Effect of Dementia on Postoperative Mortality in Elderly Patients with Hip Fractureopen access
- Ha, Yong-Chan; Cha, Yonghan; Yoo, Jun-Il; Lee, Jiyoon; Lee, Young-Kyun; Koo, Kyung-Hoi
- Issue Date
- KOREAN ACAD MEDICAL SCIENCES
- Hip Fracture; Mortality; Dementia; Risk Factor; Mini-Mental State Examination
- JOURNAL OF KOREAN MEDICAL SCIENCE, v.36, no.38
- Journal Title
- JOURNAL OF KOREAN MEDICAL SCIENCE
- Background: The aim of this study was to assess the prevalence of dementia as an underlying disease in elderly patients with hip fracture, to investigate the effect of dementia on postoperative mortality after surgery of hip fracture, and to analyze the differences in postoperative mortalities according to the severity of dementia through subgroup analysis. Methods: This study selected 2,346 elderly patients who were diagnosed with unilateral intertrochanteric or femoral neck fractures who underwent surgery between January 2004 and December 2018. The patients were classified into the non-dementia group (2,196 patients) and dementia group (150 patients; no-medication [66 patients] and medication [84 patients] subgroups). The cumulative crude mortality rate was calculated, and 30-day, 60-day, 3-month, 6-month, and 1-year mortality rates were compared between the groups. A univariate regression test was performed using age, sex, diagnosis, surgery type, and Charlson's comorbidity index (CCI), as these variables had Pvalues of < 0.10. Multivariate regression analysis was performed to identify independent risk factors associated with mortality. Results: The 30-day, 60-day, 3-month, 6-month, and 1-year postoperative cumulative mortality rates were 1.8%, 3.8%, 5.6%, 8.9%, and 13.6%, respectively, in the non-dementia group, and 2%, 7.3%, 14%, 19.3%, and 24%, respectively, in the dementia group (P = 0.748, P = 0.048, P < 0.001, P < 0.001, and P = 0.001). The factors that affected the 1-year mortality were age (odds ratio [OR], 1.06; 95% confidence interval [CI], 1.02-1.08; P < 0.001), sex (OR, 2.68; 95% CI, 2.07-3.47; P < 0.001), CCI (OR, 1.34; 95% CI, 1.23-1.47; P < 0.001), and dementia (OR, 1.70; 95% CI, 1.46-1.08; P = 0.016). In subgroup analysis, severity of dementia influenced the 6-month mortality (OR, 1.41; 95% CI, 1.70-2.01; P = 0.018), and 1-year mortality (OR, 1.30; 95% CI, 1.17-1.90; P = 0.027). Conclusion: In elderly hip fracture patients, the comparison between patients with and without dementia revealed that dementia was an independent risk factor for mortality at a minimum of 1 year of follow-up, and the severity of dementia in hip fracture patients was a risk factor for mortality within 6 months and 1 year, postoperatively.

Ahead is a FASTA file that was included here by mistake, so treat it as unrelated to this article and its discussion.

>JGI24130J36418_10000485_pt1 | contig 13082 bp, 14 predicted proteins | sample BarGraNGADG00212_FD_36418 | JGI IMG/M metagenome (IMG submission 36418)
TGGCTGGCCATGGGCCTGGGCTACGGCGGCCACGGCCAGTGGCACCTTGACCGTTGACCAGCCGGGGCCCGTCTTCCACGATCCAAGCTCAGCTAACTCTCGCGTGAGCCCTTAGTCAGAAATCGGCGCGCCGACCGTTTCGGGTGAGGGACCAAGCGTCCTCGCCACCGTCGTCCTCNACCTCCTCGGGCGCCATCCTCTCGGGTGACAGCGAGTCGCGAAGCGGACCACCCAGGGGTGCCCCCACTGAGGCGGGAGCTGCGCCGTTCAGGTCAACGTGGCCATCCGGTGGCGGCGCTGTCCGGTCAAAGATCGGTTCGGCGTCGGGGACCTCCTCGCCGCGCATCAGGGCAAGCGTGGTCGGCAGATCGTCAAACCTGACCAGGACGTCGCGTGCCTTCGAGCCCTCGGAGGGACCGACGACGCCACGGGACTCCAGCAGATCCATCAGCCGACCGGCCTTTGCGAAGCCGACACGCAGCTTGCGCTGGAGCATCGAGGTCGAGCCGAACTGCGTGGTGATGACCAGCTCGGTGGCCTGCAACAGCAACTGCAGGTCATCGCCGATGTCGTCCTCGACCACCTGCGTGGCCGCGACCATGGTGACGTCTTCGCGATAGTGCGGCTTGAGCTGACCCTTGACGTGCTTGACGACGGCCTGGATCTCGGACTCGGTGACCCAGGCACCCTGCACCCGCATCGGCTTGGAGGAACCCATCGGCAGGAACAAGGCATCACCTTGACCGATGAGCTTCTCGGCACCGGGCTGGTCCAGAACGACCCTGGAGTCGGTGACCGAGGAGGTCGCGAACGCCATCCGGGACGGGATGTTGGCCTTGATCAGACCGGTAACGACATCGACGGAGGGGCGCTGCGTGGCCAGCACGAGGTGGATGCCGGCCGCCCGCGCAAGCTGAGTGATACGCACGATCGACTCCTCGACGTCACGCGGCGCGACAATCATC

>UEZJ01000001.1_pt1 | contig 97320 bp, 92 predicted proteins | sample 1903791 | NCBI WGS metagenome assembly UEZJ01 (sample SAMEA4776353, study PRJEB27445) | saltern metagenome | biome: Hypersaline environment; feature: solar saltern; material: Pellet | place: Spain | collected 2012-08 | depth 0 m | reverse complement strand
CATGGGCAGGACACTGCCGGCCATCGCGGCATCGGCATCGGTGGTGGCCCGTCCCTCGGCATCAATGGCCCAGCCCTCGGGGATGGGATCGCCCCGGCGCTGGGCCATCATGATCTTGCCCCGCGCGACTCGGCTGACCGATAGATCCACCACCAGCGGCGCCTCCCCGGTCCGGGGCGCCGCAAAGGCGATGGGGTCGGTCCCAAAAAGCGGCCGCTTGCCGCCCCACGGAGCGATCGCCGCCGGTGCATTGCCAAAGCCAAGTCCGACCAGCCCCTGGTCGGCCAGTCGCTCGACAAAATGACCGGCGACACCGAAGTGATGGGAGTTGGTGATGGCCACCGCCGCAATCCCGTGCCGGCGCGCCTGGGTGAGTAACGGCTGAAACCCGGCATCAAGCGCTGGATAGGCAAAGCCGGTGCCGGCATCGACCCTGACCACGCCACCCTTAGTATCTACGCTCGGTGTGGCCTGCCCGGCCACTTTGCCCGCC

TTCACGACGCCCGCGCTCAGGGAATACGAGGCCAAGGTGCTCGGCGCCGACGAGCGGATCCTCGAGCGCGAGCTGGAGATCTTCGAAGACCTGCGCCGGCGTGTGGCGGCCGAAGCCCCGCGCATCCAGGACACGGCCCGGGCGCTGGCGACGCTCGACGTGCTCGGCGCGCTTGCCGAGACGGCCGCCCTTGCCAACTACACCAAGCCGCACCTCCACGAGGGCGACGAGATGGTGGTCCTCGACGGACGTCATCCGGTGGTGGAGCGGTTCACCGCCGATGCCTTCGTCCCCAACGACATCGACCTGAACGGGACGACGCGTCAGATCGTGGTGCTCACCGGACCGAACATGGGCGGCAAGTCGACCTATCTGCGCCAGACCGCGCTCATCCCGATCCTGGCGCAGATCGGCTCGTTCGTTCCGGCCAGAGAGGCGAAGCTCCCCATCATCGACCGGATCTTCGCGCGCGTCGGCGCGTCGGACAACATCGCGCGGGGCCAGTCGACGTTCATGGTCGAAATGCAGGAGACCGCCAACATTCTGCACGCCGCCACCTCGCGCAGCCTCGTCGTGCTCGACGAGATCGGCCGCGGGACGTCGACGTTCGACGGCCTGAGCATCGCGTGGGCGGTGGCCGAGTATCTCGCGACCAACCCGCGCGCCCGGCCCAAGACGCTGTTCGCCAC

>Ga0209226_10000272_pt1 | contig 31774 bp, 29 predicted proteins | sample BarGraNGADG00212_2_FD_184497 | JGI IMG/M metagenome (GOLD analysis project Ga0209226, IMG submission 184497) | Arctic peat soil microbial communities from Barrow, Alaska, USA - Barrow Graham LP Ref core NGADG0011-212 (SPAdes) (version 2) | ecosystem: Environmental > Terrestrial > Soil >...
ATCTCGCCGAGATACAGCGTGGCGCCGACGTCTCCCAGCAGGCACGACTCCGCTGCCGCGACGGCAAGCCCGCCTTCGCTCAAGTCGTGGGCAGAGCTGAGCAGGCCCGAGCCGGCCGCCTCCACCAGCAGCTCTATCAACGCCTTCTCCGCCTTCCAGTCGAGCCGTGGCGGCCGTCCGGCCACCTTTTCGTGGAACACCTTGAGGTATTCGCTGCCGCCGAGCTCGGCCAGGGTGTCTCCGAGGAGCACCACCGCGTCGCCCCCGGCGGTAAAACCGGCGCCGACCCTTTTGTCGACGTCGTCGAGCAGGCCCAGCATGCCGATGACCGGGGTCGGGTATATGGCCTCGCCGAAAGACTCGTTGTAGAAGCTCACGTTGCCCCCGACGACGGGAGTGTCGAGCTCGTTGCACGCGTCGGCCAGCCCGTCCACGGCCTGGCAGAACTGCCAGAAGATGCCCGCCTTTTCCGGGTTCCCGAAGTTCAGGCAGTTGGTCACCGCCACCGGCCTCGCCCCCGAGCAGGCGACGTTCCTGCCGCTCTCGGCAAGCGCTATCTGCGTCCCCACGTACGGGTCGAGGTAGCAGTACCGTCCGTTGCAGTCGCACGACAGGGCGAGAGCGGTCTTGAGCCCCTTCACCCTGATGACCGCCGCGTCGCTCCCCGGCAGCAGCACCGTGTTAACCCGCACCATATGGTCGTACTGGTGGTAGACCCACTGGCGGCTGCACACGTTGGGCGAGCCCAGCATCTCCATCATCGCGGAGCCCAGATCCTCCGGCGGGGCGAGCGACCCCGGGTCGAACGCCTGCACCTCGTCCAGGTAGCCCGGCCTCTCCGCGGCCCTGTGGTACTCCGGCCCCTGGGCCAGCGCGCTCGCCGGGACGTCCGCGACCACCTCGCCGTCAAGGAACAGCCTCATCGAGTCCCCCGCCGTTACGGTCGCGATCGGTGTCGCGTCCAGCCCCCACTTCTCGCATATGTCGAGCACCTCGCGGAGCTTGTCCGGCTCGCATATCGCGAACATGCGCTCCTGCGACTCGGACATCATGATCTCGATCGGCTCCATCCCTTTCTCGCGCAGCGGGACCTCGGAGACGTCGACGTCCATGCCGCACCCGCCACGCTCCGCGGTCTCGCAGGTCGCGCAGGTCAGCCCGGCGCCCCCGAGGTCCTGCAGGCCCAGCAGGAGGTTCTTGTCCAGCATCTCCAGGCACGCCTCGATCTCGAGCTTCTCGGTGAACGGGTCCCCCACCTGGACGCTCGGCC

- Files in This Item
- There are no files associated with this item.
- Appears in
- College of Medicine > Department of Medicine > Journal Articles
Items in ScholarWorks are protected by copyright, with all rights reserved, unless otherwise indicated.